• 5C - 671st Bomb Squadron

Fuselage Codes were unique at any given point in time. However, the same Fuselage Code was often used for more than one Aircraft over the course of time, and occasionally a given Aircraft was assigned different Fuselage Codes at different times.

For example, when the 416th Bomb Group changed from A-20 to A-26 type aircraft, the same Fuselage Codes formerly used for the A-20's were re-assigned to the newer A-26s. Also, there were times when aircraft were damaged and removed from service, so the Fuselage Code was re-assigned to the replacement aircraft.

If a damaged aircraft returned to service, it may receive a new Fuselage Code either because the prior Fuselage Code was now in use on another aircraft, or when the aircraft was re-assigned to a different Bomb Squadron.

Examples of Fuselage Codes from each of the 416th BG Squadrons


416th Bomb Group Combat Mission Loading Lists often identified Aircraft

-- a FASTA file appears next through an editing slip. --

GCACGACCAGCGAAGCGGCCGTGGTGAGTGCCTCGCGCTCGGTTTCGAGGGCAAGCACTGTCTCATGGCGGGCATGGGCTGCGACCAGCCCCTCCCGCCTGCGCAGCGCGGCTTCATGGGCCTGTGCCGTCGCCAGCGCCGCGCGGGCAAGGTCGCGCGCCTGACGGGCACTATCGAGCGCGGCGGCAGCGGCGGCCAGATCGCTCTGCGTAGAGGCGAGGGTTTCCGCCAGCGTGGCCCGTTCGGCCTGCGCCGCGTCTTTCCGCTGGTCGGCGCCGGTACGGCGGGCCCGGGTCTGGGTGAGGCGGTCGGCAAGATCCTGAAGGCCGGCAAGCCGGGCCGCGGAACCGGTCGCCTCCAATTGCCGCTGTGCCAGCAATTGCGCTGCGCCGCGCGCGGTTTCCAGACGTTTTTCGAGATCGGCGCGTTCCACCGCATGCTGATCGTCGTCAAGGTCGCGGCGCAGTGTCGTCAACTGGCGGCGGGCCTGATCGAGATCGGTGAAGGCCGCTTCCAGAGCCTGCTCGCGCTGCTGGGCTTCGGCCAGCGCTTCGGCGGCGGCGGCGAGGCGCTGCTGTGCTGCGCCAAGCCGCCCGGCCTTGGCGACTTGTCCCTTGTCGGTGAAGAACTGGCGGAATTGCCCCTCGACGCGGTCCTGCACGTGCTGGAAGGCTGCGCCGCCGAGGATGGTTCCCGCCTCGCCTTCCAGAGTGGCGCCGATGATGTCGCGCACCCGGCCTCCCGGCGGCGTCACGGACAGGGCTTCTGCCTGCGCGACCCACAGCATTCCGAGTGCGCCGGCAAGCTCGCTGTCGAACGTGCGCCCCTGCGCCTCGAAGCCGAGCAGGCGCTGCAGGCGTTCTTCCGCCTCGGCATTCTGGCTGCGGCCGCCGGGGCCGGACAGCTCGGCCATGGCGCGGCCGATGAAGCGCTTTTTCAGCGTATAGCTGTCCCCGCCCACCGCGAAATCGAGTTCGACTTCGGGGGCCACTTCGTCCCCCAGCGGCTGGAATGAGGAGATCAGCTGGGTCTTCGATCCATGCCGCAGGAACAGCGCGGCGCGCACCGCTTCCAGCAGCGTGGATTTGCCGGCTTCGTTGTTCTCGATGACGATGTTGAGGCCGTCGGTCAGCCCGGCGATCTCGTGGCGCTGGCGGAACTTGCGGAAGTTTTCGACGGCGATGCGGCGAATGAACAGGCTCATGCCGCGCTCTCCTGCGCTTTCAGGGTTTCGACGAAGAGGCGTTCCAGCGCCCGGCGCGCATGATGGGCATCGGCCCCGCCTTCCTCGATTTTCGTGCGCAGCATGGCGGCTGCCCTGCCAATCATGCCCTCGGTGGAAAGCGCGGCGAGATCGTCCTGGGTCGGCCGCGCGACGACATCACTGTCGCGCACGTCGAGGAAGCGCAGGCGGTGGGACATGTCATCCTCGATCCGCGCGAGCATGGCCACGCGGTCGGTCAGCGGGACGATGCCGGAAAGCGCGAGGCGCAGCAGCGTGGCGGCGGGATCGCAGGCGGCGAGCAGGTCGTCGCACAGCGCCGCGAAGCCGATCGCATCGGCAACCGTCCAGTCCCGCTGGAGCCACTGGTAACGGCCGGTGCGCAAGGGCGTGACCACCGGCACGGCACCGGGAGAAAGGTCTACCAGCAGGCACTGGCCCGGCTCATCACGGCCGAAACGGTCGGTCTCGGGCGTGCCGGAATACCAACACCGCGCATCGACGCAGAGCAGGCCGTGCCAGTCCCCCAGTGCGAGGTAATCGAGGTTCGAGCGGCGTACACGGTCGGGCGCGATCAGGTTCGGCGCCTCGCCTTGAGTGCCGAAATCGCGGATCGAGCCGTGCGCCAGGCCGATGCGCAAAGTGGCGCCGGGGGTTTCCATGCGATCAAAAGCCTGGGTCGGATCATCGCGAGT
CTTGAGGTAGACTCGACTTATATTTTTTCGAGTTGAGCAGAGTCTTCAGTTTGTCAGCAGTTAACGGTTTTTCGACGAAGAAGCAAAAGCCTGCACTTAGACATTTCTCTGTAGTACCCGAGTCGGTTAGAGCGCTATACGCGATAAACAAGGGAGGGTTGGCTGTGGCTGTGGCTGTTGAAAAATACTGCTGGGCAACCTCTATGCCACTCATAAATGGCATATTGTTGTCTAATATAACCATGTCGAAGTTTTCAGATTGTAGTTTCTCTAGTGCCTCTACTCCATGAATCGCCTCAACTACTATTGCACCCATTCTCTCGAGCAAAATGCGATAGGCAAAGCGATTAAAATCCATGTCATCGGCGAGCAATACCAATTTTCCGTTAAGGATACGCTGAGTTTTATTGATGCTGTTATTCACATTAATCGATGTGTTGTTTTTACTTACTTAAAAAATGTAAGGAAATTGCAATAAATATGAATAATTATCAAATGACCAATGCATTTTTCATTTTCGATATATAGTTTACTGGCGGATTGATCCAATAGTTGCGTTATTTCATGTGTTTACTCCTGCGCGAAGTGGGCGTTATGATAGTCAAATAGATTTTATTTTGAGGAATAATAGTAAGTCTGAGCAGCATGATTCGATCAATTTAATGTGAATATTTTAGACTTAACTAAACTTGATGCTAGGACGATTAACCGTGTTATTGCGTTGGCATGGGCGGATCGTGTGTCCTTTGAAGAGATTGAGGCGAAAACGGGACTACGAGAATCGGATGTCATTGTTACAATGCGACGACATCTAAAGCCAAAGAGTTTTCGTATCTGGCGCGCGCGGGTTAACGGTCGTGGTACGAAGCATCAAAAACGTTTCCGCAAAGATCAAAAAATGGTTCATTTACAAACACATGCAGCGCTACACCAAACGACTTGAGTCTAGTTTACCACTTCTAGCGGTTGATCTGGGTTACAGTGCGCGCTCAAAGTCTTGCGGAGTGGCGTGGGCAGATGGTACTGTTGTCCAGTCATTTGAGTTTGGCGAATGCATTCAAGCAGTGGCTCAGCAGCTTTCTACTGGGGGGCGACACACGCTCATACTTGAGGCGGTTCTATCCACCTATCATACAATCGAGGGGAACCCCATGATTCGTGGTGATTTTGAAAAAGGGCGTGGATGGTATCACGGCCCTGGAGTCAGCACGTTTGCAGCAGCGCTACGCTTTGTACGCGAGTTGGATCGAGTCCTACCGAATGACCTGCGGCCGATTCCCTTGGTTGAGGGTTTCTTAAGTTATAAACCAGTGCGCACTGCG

by the only the individual aircraft letter, presuming the Squadron is known.

In this Loading List example from the 671st Bomb Squadron,
Position 1 - "X" is "5C-X"
Position 2 - "I" is "5C-I"
Position 3 - "G" is "5C-G"
Position 4 - "K" is "5C-K"
Position 5 - "M" is "5C-M"
Position 6 - "F" is "5C-F"




Aircraft Nose Art

While certainly not official, many aircraft were given names such as "Desperate Ambrose", "Heavenly Body", "Sugar Baby", etc. by their flight and/or maintenance crew. Names and Art work were typically painted on the nose, with additional names occasionally painted on engine cowlings.

Several example photos of Aircraft Nose Art are available on Captain Francis J. Cachat's 416th Photo Collection, Plane Nose Art page.



Civil Registration Number